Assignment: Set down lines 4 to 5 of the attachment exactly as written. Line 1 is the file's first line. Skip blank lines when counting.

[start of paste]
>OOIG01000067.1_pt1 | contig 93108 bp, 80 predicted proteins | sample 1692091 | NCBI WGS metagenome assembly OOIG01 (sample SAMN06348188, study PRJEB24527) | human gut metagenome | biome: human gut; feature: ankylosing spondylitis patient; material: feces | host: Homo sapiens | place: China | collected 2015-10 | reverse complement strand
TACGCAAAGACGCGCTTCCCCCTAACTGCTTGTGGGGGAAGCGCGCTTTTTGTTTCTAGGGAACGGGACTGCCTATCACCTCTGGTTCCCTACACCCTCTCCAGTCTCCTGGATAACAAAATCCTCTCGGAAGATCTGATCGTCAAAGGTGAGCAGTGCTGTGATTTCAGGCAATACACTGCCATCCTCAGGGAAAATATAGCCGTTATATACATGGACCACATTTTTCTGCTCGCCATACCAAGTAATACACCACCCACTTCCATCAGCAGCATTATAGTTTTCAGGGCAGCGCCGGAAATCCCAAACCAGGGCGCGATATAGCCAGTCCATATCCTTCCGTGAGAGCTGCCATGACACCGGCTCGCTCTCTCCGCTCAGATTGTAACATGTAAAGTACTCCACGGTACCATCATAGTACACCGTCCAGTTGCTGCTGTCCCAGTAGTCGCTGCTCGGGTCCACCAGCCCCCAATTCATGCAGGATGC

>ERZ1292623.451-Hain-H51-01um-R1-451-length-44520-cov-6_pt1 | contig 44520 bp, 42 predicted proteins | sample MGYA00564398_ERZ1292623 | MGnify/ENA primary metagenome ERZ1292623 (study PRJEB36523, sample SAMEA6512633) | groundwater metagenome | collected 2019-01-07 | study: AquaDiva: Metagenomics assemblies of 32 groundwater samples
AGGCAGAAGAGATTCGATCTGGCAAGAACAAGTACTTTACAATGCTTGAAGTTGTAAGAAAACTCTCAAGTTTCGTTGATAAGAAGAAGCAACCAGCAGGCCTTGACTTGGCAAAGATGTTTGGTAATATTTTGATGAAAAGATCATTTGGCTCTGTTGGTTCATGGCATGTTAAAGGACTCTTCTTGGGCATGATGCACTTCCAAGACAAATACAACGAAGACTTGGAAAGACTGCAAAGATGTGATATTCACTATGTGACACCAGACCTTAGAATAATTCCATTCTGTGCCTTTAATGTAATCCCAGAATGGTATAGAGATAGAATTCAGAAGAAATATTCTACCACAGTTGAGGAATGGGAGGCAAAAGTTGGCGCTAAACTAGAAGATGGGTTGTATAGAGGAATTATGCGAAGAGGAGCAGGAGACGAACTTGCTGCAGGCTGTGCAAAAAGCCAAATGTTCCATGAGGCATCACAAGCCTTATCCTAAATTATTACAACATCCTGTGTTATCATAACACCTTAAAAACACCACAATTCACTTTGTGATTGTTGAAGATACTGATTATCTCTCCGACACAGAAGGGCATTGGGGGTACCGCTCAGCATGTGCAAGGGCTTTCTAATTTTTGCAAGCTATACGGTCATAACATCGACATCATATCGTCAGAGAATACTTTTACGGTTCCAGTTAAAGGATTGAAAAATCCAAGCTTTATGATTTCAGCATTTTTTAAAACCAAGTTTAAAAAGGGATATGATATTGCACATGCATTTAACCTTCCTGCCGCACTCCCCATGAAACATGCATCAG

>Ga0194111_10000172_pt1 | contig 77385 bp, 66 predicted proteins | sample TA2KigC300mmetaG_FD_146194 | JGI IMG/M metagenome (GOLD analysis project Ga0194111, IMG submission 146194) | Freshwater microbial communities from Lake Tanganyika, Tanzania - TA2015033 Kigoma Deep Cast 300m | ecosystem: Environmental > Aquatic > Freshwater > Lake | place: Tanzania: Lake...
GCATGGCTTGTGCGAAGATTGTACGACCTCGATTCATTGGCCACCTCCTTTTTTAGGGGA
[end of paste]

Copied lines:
AGGCAGAAGAGATTCGATCTGGCAAGAACAAGTACTTTACAATGCTTGAAGTTGTAAGAAAACTCTCAAGTTTCGTTGATAAGAAGAAGCAACCAGCAGGCCTTGACTTGGCAAAGATGTTTGGTAATATTTTGATGAAAAGATCATTTGGCTCTGTTGGTTCATGGCATGTTAAAGGACTCTTCTTGGGCATGATGCACTTCCAAGACAAATACAACGAAGACTTGGAAAGACTGCAAAGATGTGATATTCACTATGTGACACCAGACCTTAGAATAATTCCATTCTGTGCCTTTAATGTAATCCCAGAATGGTATAGAGATAGAATTCAGAAGAAATATTCTACCACAGTTGAGGAATGGGAGGCAAAAGTTGGCGCTAAACTAGAAGATGGGTTGTATAGAGGAATTATGCGAAGAGGAGCAGGAGACGAACTTGCTGCAGGCTGTGCAAAAAGCCAAATGTTCCATGAGGCATCACAAGCCTTATCCTAAATTATTACAACATCCTGTGTTATCATAACACCTTAAAAACACCACAATTCACTTTGTGATTGTTGAAGATACTGATTATCTCTCCGACACAGAAGGGCATTGGGGGTACCGCTCAGCATGTGCAAGGGCTTTCTAATTTTTGCAAGCTATACGGTCATAACATCGACATCATATCGTCAGAGAATACTTTTACGGTTCCAGTTAAAGGATTGAAAAATCCAAGCTTTATGATTTCAGCATTTTTTAAAACCAAGTTTAAAAAGGGATATGATATTGCACATGCATTTAACCTTCCTGCCGCACTCCCCATGAAACATGCATCAG

>Ga0194111_10000172_pt1 | contig 77385 bp, 66 predicted proteins | sample TA2KigC300mmetaG_FD_146194 | JGI IMG/M metagenome (GOLD analysis project Ga0194111, IMG submission 146194) | Freshwater microbial communities from Lake Tanganyika, Tanzania - TA2015033 Kigoma Deep Cast 300m | ecosystem: Environmental > Aquatic > Freshwater > Lake | place: Tanzania: Lake...